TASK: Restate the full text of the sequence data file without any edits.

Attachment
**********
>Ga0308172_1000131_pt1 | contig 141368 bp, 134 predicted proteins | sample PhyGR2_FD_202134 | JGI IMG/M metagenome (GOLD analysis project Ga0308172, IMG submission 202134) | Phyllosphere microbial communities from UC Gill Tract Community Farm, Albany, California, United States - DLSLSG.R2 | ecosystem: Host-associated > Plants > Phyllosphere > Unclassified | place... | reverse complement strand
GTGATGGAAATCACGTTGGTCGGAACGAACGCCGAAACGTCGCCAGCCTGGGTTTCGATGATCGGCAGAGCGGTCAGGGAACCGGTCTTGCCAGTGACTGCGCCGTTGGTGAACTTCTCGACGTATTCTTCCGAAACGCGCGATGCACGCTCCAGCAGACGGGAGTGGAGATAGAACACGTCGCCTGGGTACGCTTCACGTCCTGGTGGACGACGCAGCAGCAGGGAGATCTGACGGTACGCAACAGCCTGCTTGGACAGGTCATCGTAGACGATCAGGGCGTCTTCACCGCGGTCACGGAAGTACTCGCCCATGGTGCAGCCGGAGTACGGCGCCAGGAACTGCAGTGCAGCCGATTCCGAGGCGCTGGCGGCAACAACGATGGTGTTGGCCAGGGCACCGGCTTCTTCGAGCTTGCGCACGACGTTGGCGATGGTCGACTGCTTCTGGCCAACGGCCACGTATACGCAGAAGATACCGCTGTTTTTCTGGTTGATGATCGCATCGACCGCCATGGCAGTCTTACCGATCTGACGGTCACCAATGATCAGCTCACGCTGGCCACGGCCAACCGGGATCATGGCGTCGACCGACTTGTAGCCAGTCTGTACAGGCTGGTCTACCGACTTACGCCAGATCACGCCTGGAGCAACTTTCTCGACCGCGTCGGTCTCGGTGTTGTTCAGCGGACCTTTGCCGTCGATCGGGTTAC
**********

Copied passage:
>Ga0308172_1000131_pt1 | contig 141368 bp, 134 predicted proteins | sample PhyGR2_FD_202134 | JGI IMG/M metagenome (GOLD analysis project Ga0308172, IMG submission 202134) | Phyllosphere microbial communities from UC Gill Tract Community Farm, Albany, California, United States - DLSLSG.R2 | ecosystem: Host-associated > Plants > Phyllosphere > Unclassified | place... | reverse complement strand
GTGATGGAAATCACGTTGGTCGGAACGAACGCCGAAACGTCGCCAGCCTGGGTTTCGATGATCGGCAGAGCGGTCAGGGAACCGGTCTTGCCAGTGACTGCGCCGTTGGTGAACTTCTCGACGTATTCTTCCGAAACGCGCGATGCACGCTCCAGCAGACGGGAGTGGAGATAGAACACGTCGCCTGGGTACGCTTCACGTCCTGGTGGACGACGCAGCAGCAGGGAGATCTGACGGTACGCAACAGCCTGCTTGGACAGGTCATCGTAGACGATCAGGGCGTCTTCACCGCGGTCACGGAAGTACTCGCCCATGGTGCAGCCGGAGTACGGCGCCAGGAACTGCAGTGCAGCCGATTCCGAGGCGCTGGCGGCAACAACGATGGTGTTGGCCAGGGCACCGGCTTCTTCGAGCTTGCGCACGACGTTGGCGATGGTCGACTGCTTCTGGCCAACGGCCACGTATACGCAGAAGATACCGCTGTTTTTCTGGTTGATGATCGCATCGACCGCCATGGCAGTCTTACCGATCTGACGGTCACCAATGATCAGCTCACGCTGGCCACGGCCAACCGGGATCATGGCGTCGACCGACTTGTAGCCAGTCTGTACAGGCTGGTCTACCGACTTACGCCAGATCACGCCTGGAGCAACTTTCTCGACCGCGTCGGTCTCGGTGTTGTTCAGCGGACCTTTGCCGTCGATCGGGTTAC